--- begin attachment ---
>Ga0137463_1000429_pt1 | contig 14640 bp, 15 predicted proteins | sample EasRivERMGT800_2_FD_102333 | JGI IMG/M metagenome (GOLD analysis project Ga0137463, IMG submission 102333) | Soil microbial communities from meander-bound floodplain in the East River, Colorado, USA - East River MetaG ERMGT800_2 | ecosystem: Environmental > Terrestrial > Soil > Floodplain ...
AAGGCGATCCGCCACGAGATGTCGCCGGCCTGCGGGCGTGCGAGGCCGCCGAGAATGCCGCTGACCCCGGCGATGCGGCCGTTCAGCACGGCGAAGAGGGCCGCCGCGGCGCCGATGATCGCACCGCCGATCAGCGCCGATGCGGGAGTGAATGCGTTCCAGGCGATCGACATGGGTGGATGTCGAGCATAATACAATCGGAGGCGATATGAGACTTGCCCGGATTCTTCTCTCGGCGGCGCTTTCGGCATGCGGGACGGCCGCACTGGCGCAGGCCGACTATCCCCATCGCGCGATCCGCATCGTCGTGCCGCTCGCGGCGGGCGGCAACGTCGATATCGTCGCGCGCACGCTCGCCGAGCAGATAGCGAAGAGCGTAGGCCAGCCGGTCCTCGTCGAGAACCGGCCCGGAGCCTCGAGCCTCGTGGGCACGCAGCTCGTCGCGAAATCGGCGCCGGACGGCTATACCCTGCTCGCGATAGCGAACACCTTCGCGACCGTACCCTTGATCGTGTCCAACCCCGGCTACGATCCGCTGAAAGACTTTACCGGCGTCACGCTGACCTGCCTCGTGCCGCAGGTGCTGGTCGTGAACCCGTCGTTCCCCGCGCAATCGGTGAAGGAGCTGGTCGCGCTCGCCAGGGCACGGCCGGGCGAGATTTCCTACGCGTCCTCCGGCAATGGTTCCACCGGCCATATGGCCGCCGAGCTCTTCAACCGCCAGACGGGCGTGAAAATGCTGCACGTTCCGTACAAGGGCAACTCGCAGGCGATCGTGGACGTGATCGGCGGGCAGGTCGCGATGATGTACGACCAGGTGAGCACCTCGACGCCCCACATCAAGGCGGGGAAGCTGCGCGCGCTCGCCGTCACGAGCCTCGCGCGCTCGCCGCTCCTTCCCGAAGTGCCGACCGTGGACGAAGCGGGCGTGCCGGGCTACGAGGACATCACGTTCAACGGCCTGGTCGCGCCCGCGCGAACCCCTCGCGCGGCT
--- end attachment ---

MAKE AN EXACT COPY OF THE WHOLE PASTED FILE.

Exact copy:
>Ga0137463_1000429_pt1 | contig 14640 bp, 15 predicted proteins | sample EasRivERMGT800_2_FD_102333 | JGI IMG/M metagenome (GOLD analysis project Ga0137463, IMG submission 102333) | Soil microbial communities from meander-bound floodplain in the East River, Colorado, USA - East River MetaG ERMGT800_2 | ecosystem: Environmental > Terrestrial > Soil > Floodplain ...
AAGGCGATCCGCCACGAGATGTCGCCGGCCTGCGGGCGTGCGAGGCCGCCGAGAATGCCGCTGACCCCGGCGATGCGGCCGTTCAGCACGGCGAAGAGGGCCGCCGCGGCGCCGATGATCGCACCGCCGATCAGCGCCGATGCGGGAGTGAATGCGTTCCAGGCGATCGACATGGGTGGATGTCGAGCATAATACAATCGGAGGCGATATGAGACTTGCCCGGATTCTTCTCTCGGCGGCGCTTTCGGCATGCGGGACGGCCGCACTGGCGCAGGCCGACTATCCCCATCGCGCGATCCGCATCGTCGTGCCGCTCGCGGCGGGCGGCAACGTCGATATCGTCGCGCGCACGCTCGCCGAGCAGATAGCGAAGAGCGTAGGCCAGCCGGTCCTCGTCGAGAACCGGCCCGGAGCCTCGAGCCTCGTGGGCACGCAGCTCGTCGCGAAATCGGCGCCGGACGGCTATACCCTGCTCGCGATAGCGAACACCTTCGCGACCGTACCCTTGATCGTGTCCAACCCCGGCTACGATCCGCTGAAAGACTTTACCGGCGTCACGCTGACCTGCCTCGTGCCGCAGGTGCTGGTCGTGAACCCGTCGTTCCCCGCGCAATCGGTGAAGGAGCTGGTCGCGCTCGCCAGGGCACGGCCGGGCGAGATTTCCTACGCGTCCTCCGGCAATGGTTCCACCGGCCATATGGCCGCCGAGCTCTTCAACCGCCAGACGGGCGTGAAAATGCTGCACGTTCCGTACAAGGGCAACTCGCAGGCGATCGTGGACGTGATCGGCGGGCAGGTCGCGATGATGTACGACCAGGTGAGCACCTCGACGCCCCACATCAAGGCGGGGAAGCTGCGCGCGCTCGCCGTCACGAGCCTCGCGCGCTCGCCGCTCCTTCCCGAAGTGCCGACCGTGGACGAAGCGGGCGTGCCGGGCTACGAGGACATCACGTTCAACGGCCTGGTCGCGCCCGCGCGAACCCCTCGCGCGGCT